BREAKING: Three California churches sue Newsom over coronavirus stay-at-home order

Per NBC News, three Southern California churches have sued the governor and local officials over orders that ban religious gatherings because of the coronavirus pandemic.

Gov. Gavin Newsom issued a stay-at-home order March 19 to help slow the spread of the coronavirus. The order says residents should stay home, except for essential needs or jobs. It requires indoor shopping malls and nonessential retail establishments to close.

But the pastors of three churches in Riverside and San Bernardino counties filed a federal lawsuit Monday in the Central District of California saying religious services should be deemed essential because they are important for the “spiritual health of the congregation.”

One pastor, Patrick Scales, said he believes he can have in-person services at his Shield of Faith Family Church in Fontana while also keeping congregants safe.

He said that worshippers can be seated with family units 6 feet apart and that everyone would wear masks when inside.

“Scales believes he can have in-person church services while making every effort to prevent contact between congregants by adhering to social distancing guidance, just as grocery stores, laundromats, and marijuana dispensaries are implementing to keep their customers safe,” the lawsuit states.

Scales said that church service is especially important now during the pandemic and that he wants to open his doors “to help deal with the spiritual and physical needs of its congregants.”

Wendy Gish, a member of Shield of Faith Family Church, said in the lawsuit that she would attend services if it were allowed.

Brenda Wood, senior pastor at Word of Life Ministries International in Riverside, held a drive-thru church service on Easter. Wood said worshippers followed social distancing guidelines by wearing masks and remaining in their cars, parked 6 feet apart.

She preached using a portable amplification system, according to the lawsuit. Wood said she would like to continue drive-up services every Sunday.

Another pastor, James Dean Moffatt of Church Unlimited in Indio, said that immediately after he learned about the virus he had his church cleaned and disinfected. He also provided sanitizing materials to everyone who entered the building and encouraged those who felt sick to stay home.

Moffatt held a service in his church on April 5 to mark Palm Sunday and was fined $1,000 for violating the state’s order. The suit states that Moffatt “believes that scripture commands him as a pastor to lay hands on people and pray for them” but that he cannot do that if he is not allowed to hold in-person worship services.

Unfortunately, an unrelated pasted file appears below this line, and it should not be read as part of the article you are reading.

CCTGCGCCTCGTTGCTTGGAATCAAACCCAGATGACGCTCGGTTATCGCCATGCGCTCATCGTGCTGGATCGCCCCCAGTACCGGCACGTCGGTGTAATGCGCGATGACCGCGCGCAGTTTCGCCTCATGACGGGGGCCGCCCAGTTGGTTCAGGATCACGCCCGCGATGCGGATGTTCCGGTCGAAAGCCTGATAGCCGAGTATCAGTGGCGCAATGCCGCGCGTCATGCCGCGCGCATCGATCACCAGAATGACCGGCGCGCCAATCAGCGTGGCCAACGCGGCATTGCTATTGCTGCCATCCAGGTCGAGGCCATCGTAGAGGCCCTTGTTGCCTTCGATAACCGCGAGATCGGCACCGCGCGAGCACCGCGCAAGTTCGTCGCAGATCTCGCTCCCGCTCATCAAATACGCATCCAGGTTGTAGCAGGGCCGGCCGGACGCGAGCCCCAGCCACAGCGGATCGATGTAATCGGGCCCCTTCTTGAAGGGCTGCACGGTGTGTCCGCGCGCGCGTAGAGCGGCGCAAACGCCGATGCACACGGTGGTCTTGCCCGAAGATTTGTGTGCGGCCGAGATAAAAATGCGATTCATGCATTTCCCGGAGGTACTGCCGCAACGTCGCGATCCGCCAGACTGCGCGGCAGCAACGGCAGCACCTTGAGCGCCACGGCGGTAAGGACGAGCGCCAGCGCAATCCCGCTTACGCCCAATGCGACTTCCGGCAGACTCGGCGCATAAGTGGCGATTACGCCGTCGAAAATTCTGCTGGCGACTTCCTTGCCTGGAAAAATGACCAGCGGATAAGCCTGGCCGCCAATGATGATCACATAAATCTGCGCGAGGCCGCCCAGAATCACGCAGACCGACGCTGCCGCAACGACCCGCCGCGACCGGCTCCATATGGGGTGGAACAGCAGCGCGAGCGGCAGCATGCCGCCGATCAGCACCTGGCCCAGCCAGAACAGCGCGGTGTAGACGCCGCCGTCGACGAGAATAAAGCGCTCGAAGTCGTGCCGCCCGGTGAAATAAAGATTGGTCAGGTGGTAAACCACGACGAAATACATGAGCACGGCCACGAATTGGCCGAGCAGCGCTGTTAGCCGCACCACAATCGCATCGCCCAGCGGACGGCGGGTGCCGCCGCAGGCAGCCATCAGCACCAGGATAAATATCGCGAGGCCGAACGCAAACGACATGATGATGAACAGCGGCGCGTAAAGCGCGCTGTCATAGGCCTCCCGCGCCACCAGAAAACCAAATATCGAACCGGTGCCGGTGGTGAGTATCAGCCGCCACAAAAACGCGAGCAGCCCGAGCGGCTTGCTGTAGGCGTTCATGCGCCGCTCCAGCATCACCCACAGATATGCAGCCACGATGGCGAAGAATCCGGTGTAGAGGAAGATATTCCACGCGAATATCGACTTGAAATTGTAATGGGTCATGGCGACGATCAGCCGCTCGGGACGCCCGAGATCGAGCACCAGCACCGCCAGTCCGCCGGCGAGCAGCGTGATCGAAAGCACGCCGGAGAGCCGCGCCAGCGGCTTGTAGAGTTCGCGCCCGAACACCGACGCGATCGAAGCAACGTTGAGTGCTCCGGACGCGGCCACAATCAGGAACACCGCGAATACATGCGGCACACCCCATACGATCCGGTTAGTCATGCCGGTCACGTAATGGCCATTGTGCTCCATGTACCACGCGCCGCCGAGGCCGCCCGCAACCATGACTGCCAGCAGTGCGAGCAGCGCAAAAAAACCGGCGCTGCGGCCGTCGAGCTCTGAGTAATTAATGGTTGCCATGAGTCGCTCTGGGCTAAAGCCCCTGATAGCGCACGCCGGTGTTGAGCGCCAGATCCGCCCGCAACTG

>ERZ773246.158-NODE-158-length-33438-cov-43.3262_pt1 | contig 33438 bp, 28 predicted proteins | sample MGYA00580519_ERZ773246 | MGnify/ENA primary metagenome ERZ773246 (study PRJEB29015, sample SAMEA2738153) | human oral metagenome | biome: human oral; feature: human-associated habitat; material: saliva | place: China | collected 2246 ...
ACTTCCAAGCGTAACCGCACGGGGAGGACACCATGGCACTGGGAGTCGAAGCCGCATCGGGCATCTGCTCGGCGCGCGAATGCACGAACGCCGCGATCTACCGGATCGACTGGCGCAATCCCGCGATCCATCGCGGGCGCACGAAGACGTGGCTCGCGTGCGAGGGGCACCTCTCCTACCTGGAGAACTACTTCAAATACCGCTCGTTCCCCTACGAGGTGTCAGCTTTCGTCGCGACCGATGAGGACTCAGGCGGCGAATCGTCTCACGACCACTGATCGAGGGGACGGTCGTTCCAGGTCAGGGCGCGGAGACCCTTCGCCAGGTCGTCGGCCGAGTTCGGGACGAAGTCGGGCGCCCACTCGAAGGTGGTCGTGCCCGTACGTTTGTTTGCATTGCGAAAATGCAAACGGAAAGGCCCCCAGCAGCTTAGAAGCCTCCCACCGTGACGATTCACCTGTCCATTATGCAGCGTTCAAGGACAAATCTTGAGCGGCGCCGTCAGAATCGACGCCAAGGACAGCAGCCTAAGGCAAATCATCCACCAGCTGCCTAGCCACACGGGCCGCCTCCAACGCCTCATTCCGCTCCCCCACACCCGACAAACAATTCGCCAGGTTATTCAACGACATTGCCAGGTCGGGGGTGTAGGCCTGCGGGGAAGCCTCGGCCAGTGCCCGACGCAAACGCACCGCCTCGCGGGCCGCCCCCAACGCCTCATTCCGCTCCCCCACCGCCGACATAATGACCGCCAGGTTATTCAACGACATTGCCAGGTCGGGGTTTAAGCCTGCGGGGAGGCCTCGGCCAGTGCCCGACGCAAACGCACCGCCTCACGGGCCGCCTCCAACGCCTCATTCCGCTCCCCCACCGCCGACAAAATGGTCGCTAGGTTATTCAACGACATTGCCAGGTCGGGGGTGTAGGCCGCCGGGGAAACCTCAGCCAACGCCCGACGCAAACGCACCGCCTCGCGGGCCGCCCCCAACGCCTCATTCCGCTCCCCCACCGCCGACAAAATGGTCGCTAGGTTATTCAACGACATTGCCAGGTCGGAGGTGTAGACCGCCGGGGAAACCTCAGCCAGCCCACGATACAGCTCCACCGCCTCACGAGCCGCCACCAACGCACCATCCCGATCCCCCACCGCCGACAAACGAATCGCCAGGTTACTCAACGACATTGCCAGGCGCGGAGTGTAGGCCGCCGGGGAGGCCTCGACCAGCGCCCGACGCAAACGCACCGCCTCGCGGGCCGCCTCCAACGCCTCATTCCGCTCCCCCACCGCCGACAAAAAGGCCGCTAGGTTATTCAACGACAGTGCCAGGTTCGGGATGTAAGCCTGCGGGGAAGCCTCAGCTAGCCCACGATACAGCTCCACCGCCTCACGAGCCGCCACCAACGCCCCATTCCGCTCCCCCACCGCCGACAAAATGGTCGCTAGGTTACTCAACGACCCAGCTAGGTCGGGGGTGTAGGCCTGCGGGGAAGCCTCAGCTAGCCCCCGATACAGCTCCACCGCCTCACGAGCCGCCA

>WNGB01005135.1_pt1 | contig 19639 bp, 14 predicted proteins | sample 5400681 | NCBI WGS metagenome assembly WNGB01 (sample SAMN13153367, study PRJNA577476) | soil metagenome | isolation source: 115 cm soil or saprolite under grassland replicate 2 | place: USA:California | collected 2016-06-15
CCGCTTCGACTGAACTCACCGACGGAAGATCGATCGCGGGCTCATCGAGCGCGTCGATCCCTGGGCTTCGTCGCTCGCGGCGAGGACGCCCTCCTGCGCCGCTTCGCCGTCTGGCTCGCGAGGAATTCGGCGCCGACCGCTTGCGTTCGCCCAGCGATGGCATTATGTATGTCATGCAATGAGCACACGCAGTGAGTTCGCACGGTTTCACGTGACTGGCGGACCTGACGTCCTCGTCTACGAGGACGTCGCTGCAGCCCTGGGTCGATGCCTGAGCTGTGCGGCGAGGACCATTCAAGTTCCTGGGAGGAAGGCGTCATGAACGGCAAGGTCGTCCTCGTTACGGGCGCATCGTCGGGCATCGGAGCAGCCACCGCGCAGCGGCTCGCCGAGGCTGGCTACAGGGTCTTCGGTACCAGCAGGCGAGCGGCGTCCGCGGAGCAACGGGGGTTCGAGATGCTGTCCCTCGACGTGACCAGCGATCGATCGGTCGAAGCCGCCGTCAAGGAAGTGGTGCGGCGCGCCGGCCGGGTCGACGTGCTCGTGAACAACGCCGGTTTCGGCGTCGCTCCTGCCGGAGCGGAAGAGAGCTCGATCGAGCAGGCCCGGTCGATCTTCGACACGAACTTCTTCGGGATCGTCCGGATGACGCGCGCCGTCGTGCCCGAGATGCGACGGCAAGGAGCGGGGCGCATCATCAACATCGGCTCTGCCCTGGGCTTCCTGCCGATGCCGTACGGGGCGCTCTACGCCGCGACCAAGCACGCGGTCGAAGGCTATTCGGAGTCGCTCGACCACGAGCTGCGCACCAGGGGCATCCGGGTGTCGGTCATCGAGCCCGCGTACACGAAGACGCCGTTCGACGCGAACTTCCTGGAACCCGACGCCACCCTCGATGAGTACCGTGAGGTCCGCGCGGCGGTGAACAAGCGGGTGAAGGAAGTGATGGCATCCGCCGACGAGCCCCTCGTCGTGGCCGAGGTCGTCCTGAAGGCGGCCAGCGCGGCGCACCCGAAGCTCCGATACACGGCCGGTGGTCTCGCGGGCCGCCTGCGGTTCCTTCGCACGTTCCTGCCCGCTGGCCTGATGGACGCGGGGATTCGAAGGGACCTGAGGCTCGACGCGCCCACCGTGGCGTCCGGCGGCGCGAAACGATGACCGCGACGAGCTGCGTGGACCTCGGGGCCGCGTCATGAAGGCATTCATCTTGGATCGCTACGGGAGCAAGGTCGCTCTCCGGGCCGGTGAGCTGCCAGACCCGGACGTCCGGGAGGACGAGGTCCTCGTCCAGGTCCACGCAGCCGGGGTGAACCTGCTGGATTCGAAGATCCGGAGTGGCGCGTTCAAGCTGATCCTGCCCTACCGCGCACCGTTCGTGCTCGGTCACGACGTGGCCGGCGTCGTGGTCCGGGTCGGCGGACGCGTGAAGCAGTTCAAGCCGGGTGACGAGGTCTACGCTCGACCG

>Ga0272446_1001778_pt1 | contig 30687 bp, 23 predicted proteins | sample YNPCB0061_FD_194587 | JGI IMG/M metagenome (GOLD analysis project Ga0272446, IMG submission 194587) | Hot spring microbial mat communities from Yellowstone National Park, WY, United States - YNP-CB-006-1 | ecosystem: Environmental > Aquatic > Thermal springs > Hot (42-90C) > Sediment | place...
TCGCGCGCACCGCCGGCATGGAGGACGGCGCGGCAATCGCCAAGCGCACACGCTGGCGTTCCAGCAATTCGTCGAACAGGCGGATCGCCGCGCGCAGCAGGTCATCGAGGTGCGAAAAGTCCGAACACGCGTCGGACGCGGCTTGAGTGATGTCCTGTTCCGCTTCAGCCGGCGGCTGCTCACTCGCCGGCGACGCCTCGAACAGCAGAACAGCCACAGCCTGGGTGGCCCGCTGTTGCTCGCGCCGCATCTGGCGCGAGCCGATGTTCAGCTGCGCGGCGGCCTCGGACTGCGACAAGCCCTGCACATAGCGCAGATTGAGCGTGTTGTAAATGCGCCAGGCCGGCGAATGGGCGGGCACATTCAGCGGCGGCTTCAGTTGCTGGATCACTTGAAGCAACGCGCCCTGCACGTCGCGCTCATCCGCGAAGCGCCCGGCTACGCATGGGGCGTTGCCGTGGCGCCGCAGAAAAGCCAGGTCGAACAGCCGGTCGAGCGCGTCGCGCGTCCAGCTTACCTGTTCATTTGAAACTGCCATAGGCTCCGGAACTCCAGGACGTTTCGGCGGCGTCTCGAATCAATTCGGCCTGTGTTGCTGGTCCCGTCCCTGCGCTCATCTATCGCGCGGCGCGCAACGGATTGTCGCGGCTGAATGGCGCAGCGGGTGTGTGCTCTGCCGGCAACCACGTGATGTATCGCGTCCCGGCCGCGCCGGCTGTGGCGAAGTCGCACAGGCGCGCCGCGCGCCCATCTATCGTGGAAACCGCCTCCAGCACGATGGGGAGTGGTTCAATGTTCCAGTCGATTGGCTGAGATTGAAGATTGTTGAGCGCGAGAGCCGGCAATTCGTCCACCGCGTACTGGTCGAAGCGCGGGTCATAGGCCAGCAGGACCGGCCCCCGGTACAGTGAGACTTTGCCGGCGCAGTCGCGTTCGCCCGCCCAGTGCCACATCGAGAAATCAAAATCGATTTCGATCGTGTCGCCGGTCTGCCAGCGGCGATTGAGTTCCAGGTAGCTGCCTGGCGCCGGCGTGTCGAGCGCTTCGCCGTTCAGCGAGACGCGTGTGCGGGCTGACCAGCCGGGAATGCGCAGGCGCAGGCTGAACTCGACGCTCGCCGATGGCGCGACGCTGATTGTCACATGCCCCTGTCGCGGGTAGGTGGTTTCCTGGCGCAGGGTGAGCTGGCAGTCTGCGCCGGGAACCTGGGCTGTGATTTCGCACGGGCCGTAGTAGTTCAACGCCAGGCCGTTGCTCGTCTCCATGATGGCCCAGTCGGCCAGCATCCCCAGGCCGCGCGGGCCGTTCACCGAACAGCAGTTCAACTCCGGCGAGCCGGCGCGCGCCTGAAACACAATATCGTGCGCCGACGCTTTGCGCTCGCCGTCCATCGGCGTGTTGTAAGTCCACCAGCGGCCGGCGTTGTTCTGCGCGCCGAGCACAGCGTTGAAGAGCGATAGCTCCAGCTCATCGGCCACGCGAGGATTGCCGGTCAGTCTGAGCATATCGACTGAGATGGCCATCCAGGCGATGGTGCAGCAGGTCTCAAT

Fox News reports the Center for American Liberty, a conservative non-profit, filed the lawsuit in the federal court for the Central District of California on behalf of three pastors and one parishioner in San Bernardino and Riverside counties, east of Los Angeles. Attorney General Xavier Becerra and officials of San Bernardino and Riverside counties are also named as defendants.

Newsom, a Democrat, and others are accused of “criminalizing church attendance” under overly broad state and local stay-at-home orders instead of allowing houses of worship to remain open if they practice safe social distancing in the same manner as grocery stores and other outlets considered essential services.

“The state and localities have granted sweeping exceptions to the shutdown orders for favored businesses and professions, while specifically targeting people of faith and decreeing to religious institutions that it is ‘good enough’ that they be allowed to offer streaming video services,” said Harmeet K. Dhillon, chief executive of the Center for American Liberty, according to the Hill.

“The state does not get to dictate the method of worship to the faithful,” her statement continued. “If a Californian is able to go to Costco or the local marijuana shop or liquor store and buy goods in a responsible, socially distanced manner, then he or she must be allowed to practice their faith using the same precautions.”

The center was founded in 2019 by Dhillon, who is on the Republican National Committee that helps steer the party’s platform and election strategy.

One plaintiff, James Moffatt, senior pastor at Church Unlimited in Indio, was fined $1,000 for violating Riverside County’s order by holding a Palm Sunday service, according to the lawsuit.

He “believes that Scripture commands him as a pastor to lay hands on people and pray for them, this includes the sick,” the suit said. “Moffatt also believes that he is required by Scripture to baptize individuals, something that cannot be done at an online service.”

Also named are a parishioner and the head pastor of Shield of Faith Family Church in Fontana and the senior pastor of Word of Life Ministries International in Riverside, which usually has 20 to 30 regular attendees, according to the suit.

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